The most marginal Labor seat in SA was the seat of Adelaide, held by Labor’s Kate Ellis. Ellis increased her margin to 4.65 per cent, on the back of a 0.7 per cent swing after preferences. Ellis’s primary vote was cut by 6.3 per cent, with some Labor voters switching to the Nick Xenophon Team, but she comfortably retained the seat when those preferences were distributed.

Tasmania

The Liberal Party suffered major setbacks in Tasmania. In 2013, Liberal candidates won three out of five Tasmanian seats. Despite topping the two-party preferred vote, Labor was reduced to only one seat. In 2016, Labor recovered all three seats lost to the Liberal Party in 2013. Liberal MP Andrew Nikolic held the north-eastern Tasmanian seat of Bass by a 4 per cent margin following the last election. He suffered one of the largest swings across Australia, with Labor’s vote after preferences increasing by 10.1 per cent. This left Labor’s Ross Hart with 56.1 per cent of the two-party preferred vote. Meanwhile, Liberal MP Brett Whiteley held the north-western Tasmanian seat of Braddon by a 2.6 per cent margin. A 4.8 per cent swing to Labor’s Justine Keay swept Whiteley away. Fellow Liberal Eric Hutchinson had won Lyons in 2013, ending 20 years of Labor representation in the central Tasmanian electorate. Hutchinson’s 1.2 per cent margin was not enough this time, however, with Labor’s Brian Mitchell gaining a 3.5 per cent swing.

Australian Capital Territory

Labor comfortably retained the two seats in the ACT, with 44.3 per cent of the primary vote and 61.1 per cent of the vote after preferences, a swing of 1.34 per cent on the primary vote and 1.2 per cent on the two-party preferred vote. Gai Brodtmann was elected for a third term representing the southern seat of Canberra, while Andrew Leigh won a third term representing the northern seat of Fenner (a new name for the former seat of Fraser). Brodtmann and Leigh both slightly increased their margins of victory, by 0.95 per cent in Canberra and 1.4 per cent in Fenner.

Northern Territory

The electorate of Solomon was created in 2001, when the NT was divided into two federal electorates. Labor won the seat for the first time in 2007, before the Country Liberal Party’s Natasha Griggs won the seat in 2010. Griggs held Solomon by a 1.4 per cent margin after the 2013 election. A 7.4 per cent swing to Labor’s Luke Gosling swept her out on this occasion. Labor’s Warren Snowdon has held Lingiari since it was created in 2001, and had served four previous terms representing the entire territory. He came close to losing in 2013, holding on by a 0.88 per cent margin. Snowdon built up his margin in 2016 thanks to a 7.5 per cent swing.

Non-classic contests

The AEC defines a seat as ‘non-classic’ if the final two candidates after the distribution of preferences are not a Labor candidate and a Coalition candidate. So, non-classic seats can include races where an Independent or minor party comes in the top two, or where the final distribution of preferences is between two Coalition candidates. These sorts of outcomes used to be very rare, but have become much more common in the last decade. In particular, the phenomenon of minor parties outpolling one of the major parties in a House of Representatives race, which was once rare, is now commonplace.

Only three non-classic races took place at the 1990, 1993 and 1998 elections, and apart from a brief spike to six races in 1996, the numbers remained low as recently as 2007. In 2007, two Independents and one Green reached the two-candidate preferred count. Since 2007, these numbers have surged. Eight non-classic races took place in 2010. Eleven took place in 2013. At the 2016 federal election, 17 electorates did not end up as a race between Labor and the Coalition; well over 10 per cent of all seats (Figure 7.4).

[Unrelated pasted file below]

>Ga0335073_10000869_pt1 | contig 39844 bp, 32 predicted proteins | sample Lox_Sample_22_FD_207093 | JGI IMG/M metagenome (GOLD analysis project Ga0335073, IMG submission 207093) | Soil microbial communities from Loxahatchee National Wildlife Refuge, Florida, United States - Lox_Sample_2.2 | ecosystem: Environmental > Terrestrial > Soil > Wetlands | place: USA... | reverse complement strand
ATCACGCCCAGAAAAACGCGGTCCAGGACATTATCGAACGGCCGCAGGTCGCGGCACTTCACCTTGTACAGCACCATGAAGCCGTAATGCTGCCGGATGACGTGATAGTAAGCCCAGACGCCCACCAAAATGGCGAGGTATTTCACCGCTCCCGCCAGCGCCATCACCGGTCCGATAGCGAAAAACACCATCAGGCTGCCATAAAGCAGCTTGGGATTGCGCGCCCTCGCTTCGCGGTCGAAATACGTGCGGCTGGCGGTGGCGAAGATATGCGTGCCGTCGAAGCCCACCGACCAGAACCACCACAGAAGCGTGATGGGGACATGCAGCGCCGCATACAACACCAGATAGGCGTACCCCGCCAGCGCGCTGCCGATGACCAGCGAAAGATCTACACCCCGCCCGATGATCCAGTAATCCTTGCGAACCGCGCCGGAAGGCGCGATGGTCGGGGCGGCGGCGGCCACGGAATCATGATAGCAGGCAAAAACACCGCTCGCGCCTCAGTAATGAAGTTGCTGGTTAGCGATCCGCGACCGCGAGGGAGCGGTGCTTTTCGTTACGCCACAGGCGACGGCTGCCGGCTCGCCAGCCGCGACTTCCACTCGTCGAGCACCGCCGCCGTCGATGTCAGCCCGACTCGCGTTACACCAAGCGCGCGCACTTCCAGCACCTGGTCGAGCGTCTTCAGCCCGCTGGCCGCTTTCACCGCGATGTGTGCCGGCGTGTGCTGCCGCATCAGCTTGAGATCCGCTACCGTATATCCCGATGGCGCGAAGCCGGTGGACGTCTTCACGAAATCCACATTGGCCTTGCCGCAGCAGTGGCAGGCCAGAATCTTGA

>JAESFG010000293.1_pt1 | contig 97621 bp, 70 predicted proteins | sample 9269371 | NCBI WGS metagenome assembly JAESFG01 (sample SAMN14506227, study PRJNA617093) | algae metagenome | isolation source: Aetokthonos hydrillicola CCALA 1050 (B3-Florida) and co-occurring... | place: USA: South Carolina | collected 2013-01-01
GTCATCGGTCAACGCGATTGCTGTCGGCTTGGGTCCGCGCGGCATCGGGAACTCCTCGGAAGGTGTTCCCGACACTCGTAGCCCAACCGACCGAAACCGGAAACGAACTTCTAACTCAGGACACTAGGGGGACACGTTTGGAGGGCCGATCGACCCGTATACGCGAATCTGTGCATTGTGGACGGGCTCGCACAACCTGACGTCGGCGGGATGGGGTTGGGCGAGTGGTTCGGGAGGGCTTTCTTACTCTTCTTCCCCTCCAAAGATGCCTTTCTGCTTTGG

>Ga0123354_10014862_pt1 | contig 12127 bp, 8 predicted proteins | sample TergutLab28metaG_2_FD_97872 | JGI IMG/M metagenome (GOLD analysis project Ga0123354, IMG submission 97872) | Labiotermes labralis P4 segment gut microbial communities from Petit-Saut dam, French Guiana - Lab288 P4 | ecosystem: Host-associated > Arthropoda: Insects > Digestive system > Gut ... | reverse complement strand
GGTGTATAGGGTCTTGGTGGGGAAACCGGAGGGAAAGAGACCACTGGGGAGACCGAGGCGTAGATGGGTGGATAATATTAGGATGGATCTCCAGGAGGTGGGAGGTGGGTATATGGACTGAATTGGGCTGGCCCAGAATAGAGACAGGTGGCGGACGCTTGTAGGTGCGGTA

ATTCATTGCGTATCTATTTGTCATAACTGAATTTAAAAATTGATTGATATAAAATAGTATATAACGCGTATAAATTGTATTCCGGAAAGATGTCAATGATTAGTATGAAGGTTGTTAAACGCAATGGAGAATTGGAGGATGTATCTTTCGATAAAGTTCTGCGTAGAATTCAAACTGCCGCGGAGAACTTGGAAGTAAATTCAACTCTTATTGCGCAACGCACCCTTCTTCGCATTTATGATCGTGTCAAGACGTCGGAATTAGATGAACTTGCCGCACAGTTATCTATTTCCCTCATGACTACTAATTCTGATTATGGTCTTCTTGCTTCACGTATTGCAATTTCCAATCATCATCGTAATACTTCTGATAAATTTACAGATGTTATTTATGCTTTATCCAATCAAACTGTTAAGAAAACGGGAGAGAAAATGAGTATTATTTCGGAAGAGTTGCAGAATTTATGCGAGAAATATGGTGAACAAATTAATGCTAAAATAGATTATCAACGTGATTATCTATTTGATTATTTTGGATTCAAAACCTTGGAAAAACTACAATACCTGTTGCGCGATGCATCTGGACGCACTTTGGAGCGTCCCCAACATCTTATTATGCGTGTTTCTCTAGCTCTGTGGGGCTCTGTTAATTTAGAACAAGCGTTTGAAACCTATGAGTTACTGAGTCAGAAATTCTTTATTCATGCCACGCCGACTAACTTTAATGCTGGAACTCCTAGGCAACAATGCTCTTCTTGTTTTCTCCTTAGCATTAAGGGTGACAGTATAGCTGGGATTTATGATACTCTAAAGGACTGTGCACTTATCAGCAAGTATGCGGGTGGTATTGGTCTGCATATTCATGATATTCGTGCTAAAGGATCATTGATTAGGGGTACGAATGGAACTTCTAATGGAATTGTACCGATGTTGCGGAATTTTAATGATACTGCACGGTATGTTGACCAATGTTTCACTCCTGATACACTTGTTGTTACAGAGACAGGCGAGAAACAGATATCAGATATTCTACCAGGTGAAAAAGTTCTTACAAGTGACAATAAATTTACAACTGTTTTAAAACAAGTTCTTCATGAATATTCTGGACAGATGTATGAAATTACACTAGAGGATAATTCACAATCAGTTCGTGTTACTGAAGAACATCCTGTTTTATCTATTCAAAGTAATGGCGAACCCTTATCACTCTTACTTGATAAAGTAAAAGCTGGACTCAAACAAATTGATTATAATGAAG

Figure 7.4. Non-classic races in federal elections, 1990–2016

Figure 7.4. Non-classic races in federal elections, 1990–2016

Source. Constructed by © Ben Raue from AEC data (2004d, 2007d, 2010d, 2013h, 2016i).

This growth is almost entirely driven by the rise of minor parties and the Greens (see Jackson, Chapter 13, this volume; Kefford, Chapter 15, this volume). The Greens first broke into the top two in the seat of Melbourne in 2007. In 2016, the Greens reached the two-candidate preferred count in four seats in inner-Melbourne and two seats in inner-Sydney. Other minor parties have now also started to break through in other parts of the country. The Nick Xenophon Team reached the top two in four South Australian seats, while Pauline Hanson’s One Nation (PHON) came second in the Queensland seat of Maranoa.

The growth is not driven by an increase in Independents or an increase in Coalition infighting. Independents broke through to the top two in four seats in 2016, well within the normal historical range. While the Western Australian branch of the Nationals has continued to contest Liberal seats, intra-Coalition fights on the east coast are rare, with a Liberal and National candidate both making the final preference count in one seat in 2016.

Minor parties have always played a role in House of Representatives elections, but this role has usually been limited to distributing preferences between the major parties. Minor parties are now in a position to win seats in more parts of the country.

Contests between the Liberal Party and the Nationals

The Liberal Party and the Nationals ran against each other in 11 seats, but there were three seats in particular where either party had a real chance of winning (see Cockfield and Curtin, Chapter 14, this volume). Outside of WA, contests between the two parties are now rare. The parties have merged in QLD, and such contests are unusual in NSW and VIC.

The only serious contest on the east coast between the parties took place in Murray, where sitting Liberal MP Sharman Stone was retiring. The Country Party and the National Party had held Murray continuously from its creation in 1949 until 1996, when the sitting MP’s retirement opened the door for Stone to win the seat as a Liberal. The Liberal Party’s Duncan McGauchie and the Nationals’ Damian Drum contested Murray in 2016. Drum, formerly a Victorian Football League footballer and coach in the Australian Football League, and more recently a State parliamentarian and minister, outpolled McGauchie on primary votes, 35.3 per cent to 32 per cent. After the distribution of preferences, Drum won Murray with 55.1 per cent of the two-candidate preferred vote.